Texas A&M’s Eric Hyman steps down as athletic director
Hyman spent three-and-a-half years at the school after holding the same job at South Carolina, and previously at TCU. He was hired in June 2012, the year Texas A&M entered the SEC. There was no announcement regarding a replacement.
On Monday, Hyman publicly voiced his support for head football coach Kevin Sumlin after a disappointing 8–5 season that saw the team part ways with offensive coordinator Jake Spavital. In that interview, with The Dallas Morning News, there was no mention of his pending departure.
“I appreciate my time here at Texas A&M University and I am proud of our student-athletes’ achievements both on the field and in the classroom,” Hyman said in a statement. “The best part of an AD’s job is forming wonderful relationships with student-athletes, colleagues, former students and Texas A&M has been no exception. I will always value my time here and the friendships I have made with Aggies. I wish Texas A&M University nothing but continued success.”
“I want to thank Eric for the service he has provided Texas A&M during his time as athletic director,” Texas A&M president Michael Young said in a statement. “He has shown a high level of integrity and professionalism in his role as AD and improved both our student-athlete academic and athletic performance through facility improvements, nutritional enhancement through the RC Slocum Nutritional center and preparation for life after college through upgrading the Life Skills program. His relationships and insights within the Southeastern Conference have been extraordinarily helpful to Texas A&M Athletics along with his five-year strategic plan. I fully expect Eric to make a positive impact in whatever endeavor he pursues next.”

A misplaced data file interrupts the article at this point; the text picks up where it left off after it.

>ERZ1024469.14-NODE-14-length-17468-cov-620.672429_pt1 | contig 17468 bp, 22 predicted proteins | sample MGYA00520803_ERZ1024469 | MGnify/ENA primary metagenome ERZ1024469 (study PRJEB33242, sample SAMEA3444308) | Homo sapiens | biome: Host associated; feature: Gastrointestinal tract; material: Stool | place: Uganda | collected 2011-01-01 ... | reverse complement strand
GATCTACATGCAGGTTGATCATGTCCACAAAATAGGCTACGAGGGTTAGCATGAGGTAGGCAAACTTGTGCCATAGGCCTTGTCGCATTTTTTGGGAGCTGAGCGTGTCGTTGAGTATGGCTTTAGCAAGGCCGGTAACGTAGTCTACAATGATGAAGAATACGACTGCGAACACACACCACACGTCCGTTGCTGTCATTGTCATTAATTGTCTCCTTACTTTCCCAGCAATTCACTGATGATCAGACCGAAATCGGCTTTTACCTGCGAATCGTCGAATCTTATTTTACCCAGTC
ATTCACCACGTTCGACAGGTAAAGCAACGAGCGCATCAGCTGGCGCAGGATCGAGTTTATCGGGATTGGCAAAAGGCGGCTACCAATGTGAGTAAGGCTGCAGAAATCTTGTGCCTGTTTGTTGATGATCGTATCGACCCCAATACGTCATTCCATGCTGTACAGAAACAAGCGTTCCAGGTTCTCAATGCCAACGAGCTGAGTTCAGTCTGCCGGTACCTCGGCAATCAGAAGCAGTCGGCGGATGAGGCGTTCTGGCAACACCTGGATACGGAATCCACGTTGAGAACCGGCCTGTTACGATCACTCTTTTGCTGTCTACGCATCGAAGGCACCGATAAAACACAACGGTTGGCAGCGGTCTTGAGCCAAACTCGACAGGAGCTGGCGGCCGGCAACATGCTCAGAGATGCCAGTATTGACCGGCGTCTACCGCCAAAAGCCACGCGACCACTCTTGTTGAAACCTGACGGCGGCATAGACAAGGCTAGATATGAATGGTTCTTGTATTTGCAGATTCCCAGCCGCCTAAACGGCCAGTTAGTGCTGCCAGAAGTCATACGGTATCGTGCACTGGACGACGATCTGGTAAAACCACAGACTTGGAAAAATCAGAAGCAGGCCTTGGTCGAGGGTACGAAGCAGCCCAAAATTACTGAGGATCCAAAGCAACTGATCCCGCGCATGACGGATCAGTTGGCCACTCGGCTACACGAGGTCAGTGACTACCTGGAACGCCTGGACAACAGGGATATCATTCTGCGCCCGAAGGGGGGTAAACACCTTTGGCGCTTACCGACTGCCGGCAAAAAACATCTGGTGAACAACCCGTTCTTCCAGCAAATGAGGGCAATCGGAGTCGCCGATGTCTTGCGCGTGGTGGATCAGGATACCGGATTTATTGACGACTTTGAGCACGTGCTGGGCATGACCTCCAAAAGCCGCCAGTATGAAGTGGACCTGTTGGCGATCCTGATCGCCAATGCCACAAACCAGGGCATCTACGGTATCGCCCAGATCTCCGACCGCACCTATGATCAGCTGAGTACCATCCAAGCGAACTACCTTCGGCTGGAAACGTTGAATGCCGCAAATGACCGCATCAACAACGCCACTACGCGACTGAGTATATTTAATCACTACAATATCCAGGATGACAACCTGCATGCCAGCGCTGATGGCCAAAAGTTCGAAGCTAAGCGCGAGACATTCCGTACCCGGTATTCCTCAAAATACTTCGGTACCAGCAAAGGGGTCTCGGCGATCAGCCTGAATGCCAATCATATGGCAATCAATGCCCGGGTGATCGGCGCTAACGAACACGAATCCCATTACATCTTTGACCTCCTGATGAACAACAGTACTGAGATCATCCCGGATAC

The A&M football team went 36–16 over the past four seasons, going 3–1 in bowl games under Sumlin. The team has gone 8–5 in each of the past two seasons, with a .500 mark in conference play over the past three. Two highly-regarded quarterbacks, Kyle Allen and Kyler Murray, have recently transferred from the program.
Texas A&M men’s basketball has gone a combined 68–45 since 2012 under Billy Kennedy and has not made the NCAA tournament since 2011. The Aggies are currently 11–2 and ranked No. 21 in the latest AP poll.
During Hyman’s tenure, Texas A&M’s men’s and women’s track teams have won national championships, and the school has also won SEC titles in women’s soccer, men’s tennis, women’s golf and volleyball.
- Jeremy Woo